If you use this photo on your site, I would be very appreciative if you would please credit in the caption or meta to "www.distel.co".Model: @Austindistelhttps://www.instagram.com/austindistel/Photographer: @breeandstephenhttps://www.instagram.com/breeandstephen/
Photographer: Austin Distel | Source: Unsplash

Mike: So, you exit that. I want to get into the story more, but I'm more curious about personal development. What have you… I mean, you've come from a tough upbringing. You hustled a lot. You worked really hard, but from what I've witnessed in the world, hard work isn't the solution. Right? Hard work is good when combined with-

Valerie: Working smart.

Mike:… working smart, taking time away, looking at the big picture, all these things. In my experience, hard work has been something that's been overemphasized over strategic thinking and all these types of things, but what was your first big shift, where it was like, oh, like a big awareness shift? What caused that, or what caused you to want to… Because even from what you're describing being at NASA, you're a completely different person. What caused that shift?

Valerie: There were a lot of shifts in my life, and some big ones that stand out where… To talk about my family, I have a whole section of my family that are in prison for life, and I do stay in contact with them, writing them and accepting the phone call here and there, and when I was 19, I had a phone call from my cousin Ray, checking in and seeing how life is on the outside, and books that he was reading, and just swapping stories, and he put me on to this… Mind you, though, my cousin's in prison. He put me on to my first personal development book, 7 Habits of Highly Effective People.

Audiobooks

Valerie: So, that was my first introduction, at 19. From there, I just started to consume anything I could. When you live in Southern California, you spend a good portion of your life in traffic, so audiobooks became my best friend, Napoleon Hill of Think and Grow Rich. Brian Tracy was another favorite, because I was also in the MLM world, so they also give you a lot of different books to read.

So, personal development has been sprinkled into my life since that moment, or I've gotten awareness of it. The moment that I realized that the difference between femininity and masculinity, or am I even saying that correctly?

Mike: Yeah.

Valerie: The feminine and the masculine was when I got introduced to a book called The Total Female Package from one of my really good friends, Novalena Nichele. She had written this book, I think, in the end of her master's program or something around that, and it came off of Louise Hay's reflection system that she had turned into a beautiful guidebook that you would write down affirmations, and at the end of each chapter, you say those affirmations in the mirror. So, at that moment, reading that book, going through those exercises was another shift of, oh, my gosh, I place so much in the masculine, and for good reason.

There are aspects of the business that those skillsets come in handy, but I'm also a woman, and I like to get pretty, and so, that was another big awareness shift in the personal development world.

Awareness is just the first step

Mike: One thing I want to point out is a lot of people… I talk to a lot of people, and they'll say, "Oh, I'm really into personal development," and I go, "Cool. What have you done?" They go, "Well, I read these books, and I listen to these podcasts," and I'm asking, "What have you done?" and they're talking about what they consumed, and what I'm hearing from you is you were taking an action. You didn't just read the book. You did the journal exercises.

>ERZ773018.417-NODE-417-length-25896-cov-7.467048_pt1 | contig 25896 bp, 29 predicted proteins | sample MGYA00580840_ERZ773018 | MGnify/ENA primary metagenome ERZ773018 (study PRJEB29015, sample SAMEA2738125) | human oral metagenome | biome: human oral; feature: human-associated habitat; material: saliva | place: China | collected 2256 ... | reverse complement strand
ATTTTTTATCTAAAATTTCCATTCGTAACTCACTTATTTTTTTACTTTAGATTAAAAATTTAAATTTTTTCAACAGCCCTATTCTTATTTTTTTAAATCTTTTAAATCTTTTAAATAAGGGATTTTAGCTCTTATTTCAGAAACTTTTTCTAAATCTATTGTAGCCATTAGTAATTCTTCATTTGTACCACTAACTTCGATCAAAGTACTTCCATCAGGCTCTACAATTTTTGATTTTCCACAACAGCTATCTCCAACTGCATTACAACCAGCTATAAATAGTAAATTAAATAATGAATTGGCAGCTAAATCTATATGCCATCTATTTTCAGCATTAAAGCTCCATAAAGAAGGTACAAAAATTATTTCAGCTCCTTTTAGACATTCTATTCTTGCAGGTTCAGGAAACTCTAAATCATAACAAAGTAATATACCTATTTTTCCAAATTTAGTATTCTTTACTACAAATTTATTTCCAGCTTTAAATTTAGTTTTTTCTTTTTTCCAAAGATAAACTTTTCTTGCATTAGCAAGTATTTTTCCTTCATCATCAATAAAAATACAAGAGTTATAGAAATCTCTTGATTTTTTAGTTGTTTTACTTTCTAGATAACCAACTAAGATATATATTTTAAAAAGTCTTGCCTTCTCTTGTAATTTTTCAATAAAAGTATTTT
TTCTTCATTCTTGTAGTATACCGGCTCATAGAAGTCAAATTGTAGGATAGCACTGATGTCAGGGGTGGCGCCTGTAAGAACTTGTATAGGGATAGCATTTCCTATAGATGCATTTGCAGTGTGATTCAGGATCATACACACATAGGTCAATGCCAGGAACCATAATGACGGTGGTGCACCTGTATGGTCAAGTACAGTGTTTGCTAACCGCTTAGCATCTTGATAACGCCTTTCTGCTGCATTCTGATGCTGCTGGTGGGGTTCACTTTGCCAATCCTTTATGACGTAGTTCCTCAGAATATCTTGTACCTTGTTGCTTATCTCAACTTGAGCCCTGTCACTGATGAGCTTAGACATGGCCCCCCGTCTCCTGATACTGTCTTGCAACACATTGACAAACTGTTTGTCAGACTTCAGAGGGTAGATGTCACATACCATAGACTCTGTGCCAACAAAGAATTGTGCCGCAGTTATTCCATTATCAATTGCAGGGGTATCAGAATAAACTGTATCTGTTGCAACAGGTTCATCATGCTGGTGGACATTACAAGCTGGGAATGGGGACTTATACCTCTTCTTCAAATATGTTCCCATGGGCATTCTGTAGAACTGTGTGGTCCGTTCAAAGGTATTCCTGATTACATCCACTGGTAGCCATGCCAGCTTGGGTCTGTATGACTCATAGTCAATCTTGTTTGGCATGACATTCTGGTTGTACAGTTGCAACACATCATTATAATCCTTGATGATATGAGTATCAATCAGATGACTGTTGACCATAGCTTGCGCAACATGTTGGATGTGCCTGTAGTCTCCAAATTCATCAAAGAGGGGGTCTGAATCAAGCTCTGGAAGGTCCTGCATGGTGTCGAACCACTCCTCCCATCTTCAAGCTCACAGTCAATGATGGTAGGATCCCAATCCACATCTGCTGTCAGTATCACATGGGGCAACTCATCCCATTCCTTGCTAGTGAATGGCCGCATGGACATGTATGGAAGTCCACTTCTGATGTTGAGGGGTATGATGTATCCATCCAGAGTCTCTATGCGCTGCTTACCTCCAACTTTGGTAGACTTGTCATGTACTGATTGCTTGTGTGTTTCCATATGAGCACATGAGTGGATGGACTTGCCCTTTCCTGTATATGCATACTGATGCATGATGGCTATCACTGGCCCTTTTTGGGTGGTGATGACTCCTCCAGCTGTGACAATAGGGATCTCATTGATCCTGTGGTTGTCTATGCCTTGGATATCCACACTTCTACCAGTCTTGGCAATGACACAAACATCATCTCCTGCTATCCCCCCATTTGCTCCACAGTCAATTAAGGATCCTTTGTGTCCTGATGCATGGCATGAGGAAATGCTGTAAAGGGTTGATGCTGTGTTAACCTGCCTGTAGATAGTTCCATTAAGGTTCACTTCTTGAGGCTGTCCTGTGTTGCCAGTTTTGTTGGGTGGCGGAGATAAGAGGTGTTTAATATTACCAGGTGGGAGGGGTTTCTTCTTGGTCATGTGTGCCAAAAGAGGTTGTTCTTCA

You took on the affirmations. You actually did what the book said to do, whereas the majority of people read a book, they gain some type of awareness, pat themselves on the back for it, and then think they had some type of transformation. I'd like to point out that people, expanding your awareness is the first step, but it's… For me, becoming aware of something new can be painful and exciting at the same time, knowing that I'm… It's like, oh, that's how I've been. I get to change that, so that's exciting, but it can also… For me, it doesn't anymore so much, but I used to get high off of it. The expansion of awareness, I would be so fucking excited. My excitement would dwarf any embarrassment for being an asshole up until that point.

But I also recognized that I patted myself on the back, and I see this with other people, is they pat themselves on the back for gaining awareness, but that's the first of many steps to actual transformation. So, yeah, you did a good job. You did a great job. You actually took action, and I want to point that out because I would hate for people to listen to this show as a personal development tool, which it is, and to just think that by listening to it they're going to get better. Maybe your life improves. I've got messages saying, "Oh, just listening to it made my life better."

Valerie: Gain awareness.

Mike: There's way more work to do.Way more work to do. So, kudos for actually taking action, because that's the hard part. That's what we refer to as the work, and I think people confuse having an epiphany with doing the work. No, the work happens after the epiphany.

Valerie: No, when you go and apply it into your life, to really work it in is the work.

Doing the work is the hard part

Valerie: Oh, reading the things that I wrote back then also… I mean, to talk about my personal development journey, that book, reading what I wrote at 24 years old, there was a lot of anger, a lot of hurts in those words that I've written. A lot of it was me declaring it's me against the world, that all I have is me to depend on. I have no one else. Reading it today, it gave me so much gratitude for the work that I have done over the last 10 years, because if I would've stayed in that same mind frame of it's only me and me against the world, I wouldn't have the amazing life that I do now with the community of friends, really, family that I surround myself with.